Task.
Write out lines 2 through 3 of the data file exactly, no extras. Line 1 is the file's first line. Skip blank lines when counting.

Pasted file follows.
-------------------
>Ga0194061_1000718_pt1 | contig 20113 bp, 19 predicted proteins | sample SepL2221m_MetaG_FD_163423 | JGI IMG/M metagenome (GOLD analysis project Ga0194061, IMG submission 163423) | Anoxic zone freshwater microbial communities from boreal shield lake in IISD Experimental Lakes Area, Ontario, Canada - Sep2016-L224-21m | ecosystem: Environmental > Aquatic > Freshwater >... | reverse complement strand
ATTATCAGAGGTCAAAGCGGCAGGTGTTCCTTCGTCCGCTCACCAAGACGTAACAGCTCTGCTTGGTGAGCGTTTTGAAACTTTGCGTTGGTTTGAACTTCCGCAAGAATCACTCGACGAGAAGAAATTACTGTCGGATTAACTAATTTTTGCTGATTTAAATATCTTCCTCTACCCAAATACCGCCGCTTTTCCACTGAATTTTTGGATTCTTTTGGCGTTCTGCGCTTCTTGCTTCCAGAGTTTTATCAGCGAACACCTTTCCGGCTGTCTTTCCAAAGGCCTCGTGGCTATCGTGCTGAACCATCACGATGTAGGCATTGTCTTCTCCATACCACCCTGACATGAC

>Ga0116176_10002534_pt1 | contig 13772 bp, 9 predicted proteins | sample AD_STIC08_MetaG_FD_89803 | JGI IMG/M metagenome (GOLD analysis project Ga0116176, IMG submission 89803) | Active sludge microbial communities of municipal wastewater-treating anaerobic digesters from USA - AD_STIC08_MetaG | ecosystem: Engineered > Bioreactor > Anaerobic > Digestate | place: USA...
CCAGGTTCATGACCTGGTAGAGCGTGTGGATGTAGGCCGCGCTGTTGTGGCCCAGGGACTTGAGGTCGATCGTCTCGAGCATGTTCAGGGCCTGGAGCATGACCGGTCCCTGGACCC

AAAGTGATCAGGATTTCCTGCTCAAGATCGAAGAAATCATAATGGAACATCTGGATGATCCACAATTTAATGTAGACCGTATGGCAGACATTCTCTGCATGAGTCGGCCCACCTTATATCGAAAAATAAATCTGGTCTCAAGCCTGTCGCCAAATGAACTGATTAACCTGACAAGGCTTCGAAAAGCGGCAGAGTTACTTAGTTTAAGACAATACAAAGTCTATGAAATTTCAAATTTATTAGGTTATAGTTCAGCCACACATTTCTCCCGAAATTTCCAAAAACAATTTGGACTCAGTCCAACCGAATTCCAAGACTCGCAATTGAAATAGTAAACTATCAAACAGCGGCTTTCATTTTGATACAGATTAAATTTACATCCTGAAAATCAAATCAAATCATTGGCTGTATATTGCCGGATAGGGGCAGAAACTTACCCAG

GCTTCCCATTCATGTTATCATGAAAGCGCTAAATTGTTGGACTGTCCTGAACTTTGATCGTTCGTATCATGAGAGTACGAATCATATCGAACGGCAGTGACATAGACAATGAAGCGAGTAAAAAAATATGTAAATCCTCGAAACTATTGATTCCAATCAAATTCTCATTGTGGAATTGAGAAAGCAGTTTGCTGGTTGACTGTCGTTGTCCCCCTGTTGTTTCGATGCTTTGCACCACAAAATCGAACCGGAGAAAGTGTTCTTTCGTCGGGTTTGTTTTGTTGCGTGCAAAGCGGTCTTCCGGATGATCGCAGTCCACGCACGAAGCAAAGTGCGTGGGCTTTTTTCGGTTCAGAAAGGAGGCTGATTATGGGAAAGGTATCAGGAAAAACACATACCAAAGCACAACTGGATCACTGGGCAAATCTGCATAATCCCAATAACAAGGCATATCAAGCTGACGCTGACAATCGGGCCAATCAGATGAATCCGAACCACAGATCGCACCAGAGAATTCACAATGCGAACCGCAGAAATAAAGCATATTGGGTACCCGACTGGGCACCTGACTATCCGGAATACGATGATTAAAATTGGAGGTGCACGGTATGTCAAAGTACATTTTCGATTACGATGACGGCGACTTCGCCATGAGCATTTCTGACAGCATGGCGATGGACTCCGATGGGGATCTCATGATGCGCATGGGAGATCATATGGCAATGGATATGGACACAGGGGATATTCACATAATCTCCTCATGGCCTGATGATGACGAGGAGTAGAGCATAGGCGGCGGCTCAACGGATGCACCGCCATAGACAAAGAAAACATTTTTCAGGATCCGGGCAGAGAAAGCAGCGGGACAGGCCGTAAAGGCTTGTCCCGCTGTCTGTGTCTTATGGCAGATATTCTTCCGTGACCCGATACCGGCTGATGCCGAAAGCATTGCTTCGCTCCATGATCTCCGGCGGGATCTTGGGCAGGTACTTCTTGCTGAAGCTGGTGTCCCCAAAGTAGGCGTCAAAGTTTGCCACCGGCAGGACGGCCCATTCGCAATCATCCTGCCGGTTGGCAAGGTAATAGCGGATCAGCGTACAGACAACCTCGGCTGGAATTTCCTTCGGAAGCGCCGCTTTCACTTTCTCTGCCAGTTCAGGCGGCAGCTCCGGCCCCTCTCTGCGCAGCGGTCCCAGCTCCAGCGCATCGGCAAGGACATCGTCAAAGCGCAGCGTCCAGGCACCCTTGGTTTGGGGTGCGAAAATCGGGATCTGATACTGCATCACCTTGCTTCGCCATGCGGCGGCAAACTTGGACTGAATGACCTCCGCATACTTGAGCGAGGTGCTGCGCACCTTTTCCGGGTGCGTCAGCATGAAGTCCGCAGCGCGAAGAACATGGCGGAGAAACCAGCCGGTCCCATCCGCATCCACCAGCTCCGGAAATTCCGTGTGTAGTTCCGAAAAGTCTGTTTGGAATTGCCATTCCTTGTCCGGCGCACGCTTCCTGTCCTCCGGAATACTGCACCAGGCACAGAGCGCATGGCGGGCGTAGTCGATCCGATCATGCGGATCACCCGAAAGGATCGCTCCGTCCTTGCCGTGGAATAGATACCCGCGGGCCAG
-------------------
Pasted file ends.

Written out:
ATTATCAGAGGTCAAAGCGGCAGGTGTTCCTTCGTCCGCTCACCAAGACGTAACAGCTCTGCTTGGTGAGCGTTTTGAAACTTTGCGTTGGTTTGAACTTCCGCAAGAATCACTCGACGAGAAGAAATTACTGTCGGATTAACTAATTTTTGCTGATTTAAATATCTTCCTCTACCCAAATACCGCCGCTTTTCCACTGAATTTTTGGATTCTTTTGGCGTTCTGCGCTTCTTGCTTCCAGAGTTTTATCAGCGAACACCTTTCCGGCTGTCTTTCCAAAGGCCTCGTGGCTATCGTGCTGAACCATCACGATGTAGGCATTGTCTTCTCCATACCACCCTGACATGAC

>Ga0116176_10002534_pt1 | contig 13772 bp, 9 predicted proteins | sample AD_STIC08_MetaG_FD_89803 | JGI IMG/M metagenome (GOLD analysis project Ga0116176, IMG submission 89803) | Active sludge microbial communities of municipal wastewater-treating anaerobic digesters from USA - AD_STIC08_MetaG | ecosystem: Engineered > Bioreactor > Anaerobic > Digestate | place: USA...